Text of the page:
|WI - Cormorant Research Group||Scientific Literature||Double-crested cormorant|
Author/s: Custer T.W., Custer C.M., Hines R.K., Stromborg K.L., Allen P.D., Melancon M.J. & Henshel D.S.
Title: Organochlorine Contaminants and Biomarker Response in Double-Crested Cormorants Nesting in Green Bay and Lake Michigan, Wisconsin, USA.
Journal: Arch. Environ. Contam. Toxicol. 40, 89-100 (2001)
Abstract: Double-crested cormorant (Phalacrocorax auritus) eggs at pipping and sibling 10-day-old chicks were collected from two colonies in Green Bay, WI, one colony in Lake Michigan, WI, and reference colonies in South Dakota and Minnesota. Egg contents and chicks were analyzed for organochlorine contaminants including polychlorinated biphenyl (PCB) congeners. Livers of embryos and chicks were assayed for hepatic microsomal ethoxyresorufin-O-dealkylase (EROD) activity. Eggshell thickness and the physical dimensions of embryo brains were measured. Concentrations of organochlorines, including p,p'-DDE (p,p'-dichlorodiphenyldichloroethylene), PCBs, and PCB congeners were generally an order of magnitude higher in eggs and chicks from Wisconsin than from reference locations. Total PCBs averaged 10-13 p,g/g wet weight in eggs from three Wisconsin colonies compared to 0.9 p,g/g PCBs from reference locations. Double-crested cormorant chicks accumulated on average 33-66 wg PCBs/day and 7-12 wg p,p'-DDE/day in the Wisconsin colonies compared to 0 wg PCBs/day and 1 wg p,p'-DDE/day in the reference colonies. At pipping, EROD activity in the livers of cormorant embryos was significantly higher in the Wisconsin colonies and significantly correlated with PCBs and the toxic equivalents (TEQs) of aryl hydrocarbon-active PCB congeners relative to 2,3,7,8-tetrachlorodibenzo p-dioxin. However, in 10-day-old chicks EROD activity was not consistently different among colonies and was not correlated with PCBs or TEQs. A significant negative relationship between embryo brain asymmetry and the size of the egg suggested that physical constraint might be an important factor influencing the response of this bioindicator. Thinner eggshells in two colonies located near Door County, Wisconsin, suggested that historic p,p'-DDE residues associated with orchards are still an important source of p,p'DDE in the local environment.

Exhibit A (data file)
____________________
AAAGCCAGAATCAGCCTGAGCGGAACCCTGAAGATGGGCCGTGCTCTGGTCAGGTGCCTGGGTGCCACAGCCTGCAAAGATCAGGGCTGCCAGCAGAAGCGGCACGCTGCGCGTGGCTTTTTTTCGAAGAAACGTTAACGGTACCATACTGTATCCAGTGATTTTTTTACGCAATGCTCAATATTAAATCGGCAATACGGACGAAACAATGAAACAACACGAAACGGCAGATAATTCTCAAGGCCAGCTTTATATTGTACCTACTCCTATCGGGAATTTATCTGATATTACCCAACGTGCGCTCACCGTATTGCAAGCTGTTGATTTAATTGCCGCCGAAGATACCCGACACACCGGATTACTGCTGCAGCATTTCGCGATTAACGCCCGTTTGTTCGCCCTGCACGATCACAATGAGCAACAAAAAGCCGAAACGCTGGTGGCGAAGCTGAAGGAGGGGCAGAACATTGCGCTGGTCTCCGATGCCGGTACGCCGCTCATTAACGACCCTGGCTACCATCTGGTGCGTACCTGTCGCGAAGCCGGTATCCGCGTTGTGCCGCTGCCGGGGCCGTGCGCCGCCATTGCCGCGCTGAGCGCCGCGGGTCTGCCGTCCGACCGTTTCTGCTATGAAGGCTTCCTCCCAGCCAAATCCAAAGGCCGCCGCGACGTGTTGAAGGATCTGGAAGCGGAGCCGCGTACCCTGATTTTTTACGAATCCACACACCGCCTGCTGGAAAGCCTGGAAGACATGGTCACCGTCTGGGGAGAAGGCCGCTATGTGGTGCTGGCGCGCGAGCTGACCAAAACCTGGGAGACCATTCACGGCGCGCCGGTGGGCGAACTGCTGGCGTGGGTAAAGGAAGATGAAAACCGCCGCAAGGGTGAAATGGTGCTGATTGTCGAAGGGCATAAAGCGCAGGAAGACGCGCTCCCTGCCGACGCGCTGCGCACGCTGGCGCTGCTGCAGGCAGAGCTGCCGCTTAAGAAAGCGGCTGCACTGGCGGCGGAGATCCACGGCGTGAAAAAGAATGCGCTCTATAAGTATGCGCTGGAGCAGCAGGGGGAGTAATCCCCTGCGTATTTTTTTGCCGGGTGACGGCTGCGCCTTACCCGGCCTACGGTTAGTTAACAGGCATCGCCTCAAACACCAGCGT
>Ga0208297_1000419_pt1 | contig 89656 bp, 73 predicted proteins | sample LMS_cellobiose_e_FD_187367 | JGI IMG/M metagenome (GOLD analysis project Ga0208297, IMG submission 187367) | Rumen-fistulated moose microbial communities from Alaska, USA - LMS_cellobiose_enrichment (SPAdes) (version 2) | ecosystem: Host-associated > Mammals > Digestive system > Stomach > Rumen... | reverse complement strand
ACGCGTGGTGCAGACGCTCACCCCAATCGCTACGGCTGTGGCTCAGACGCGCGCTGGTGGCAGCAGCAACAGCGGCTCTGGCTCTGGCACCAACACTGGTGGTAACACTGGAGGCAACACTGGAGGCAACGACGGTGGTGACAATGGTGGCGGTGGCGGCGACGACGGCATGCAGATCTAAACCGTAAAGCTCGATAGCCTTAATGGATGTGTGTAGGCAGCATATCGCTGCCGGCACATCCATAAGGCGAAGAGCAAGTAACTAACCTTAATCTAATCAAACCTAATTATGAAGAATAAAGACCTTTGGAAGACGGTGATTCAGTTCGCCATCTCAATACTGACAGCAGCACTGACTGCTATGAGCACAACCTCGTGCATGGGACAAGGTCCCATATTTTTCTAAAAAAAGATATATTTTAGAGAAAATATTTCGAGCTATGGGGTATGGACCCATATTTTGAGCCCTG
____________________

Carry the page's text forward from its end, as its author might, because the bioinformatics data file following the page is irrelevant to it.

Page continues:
Double-crested cormorant (Phalacrocorax auritus) populations in the Great Lakes declined following the introduction of the agricultural pesticide p,p'-DDT (p,p'-dichlorodiphenyltrichloroethane) in the 1940s. p,p'-DDE (p,p'-dichlorodiphenyldichloroethylene), a metabolic product of p,p'-DDT, was considered the major contaminant responsible for the decline of double-crested cormorants in the Great Lakes (Peakall 1988). Elevated p,p'-DDE concentrations in double-crested cormorant eggs caused severe shell thinning leading to egg breakage during incubation (Gress et al. 1973; Weseloh et al. 1983) and double-crested cormorants were among the species to have suffered the greatest effects of the eggshell thinning syndrome (Anderson and Hickey 1972). Subsequent to the 1972 ban on p,p'-DDT use in the United States, environmental concentrations of p,p'-DDE declined and double-crested cormorant populations increased markedly in the Great Lakes (Weseloh et al. 1995). Even so, recent evidence suggests that p,p'-DDE contamination is still having a measurable reproductive effect on double-crested cormorants nesting in Green Bay, Wisconsin (Custer et aL. 1999).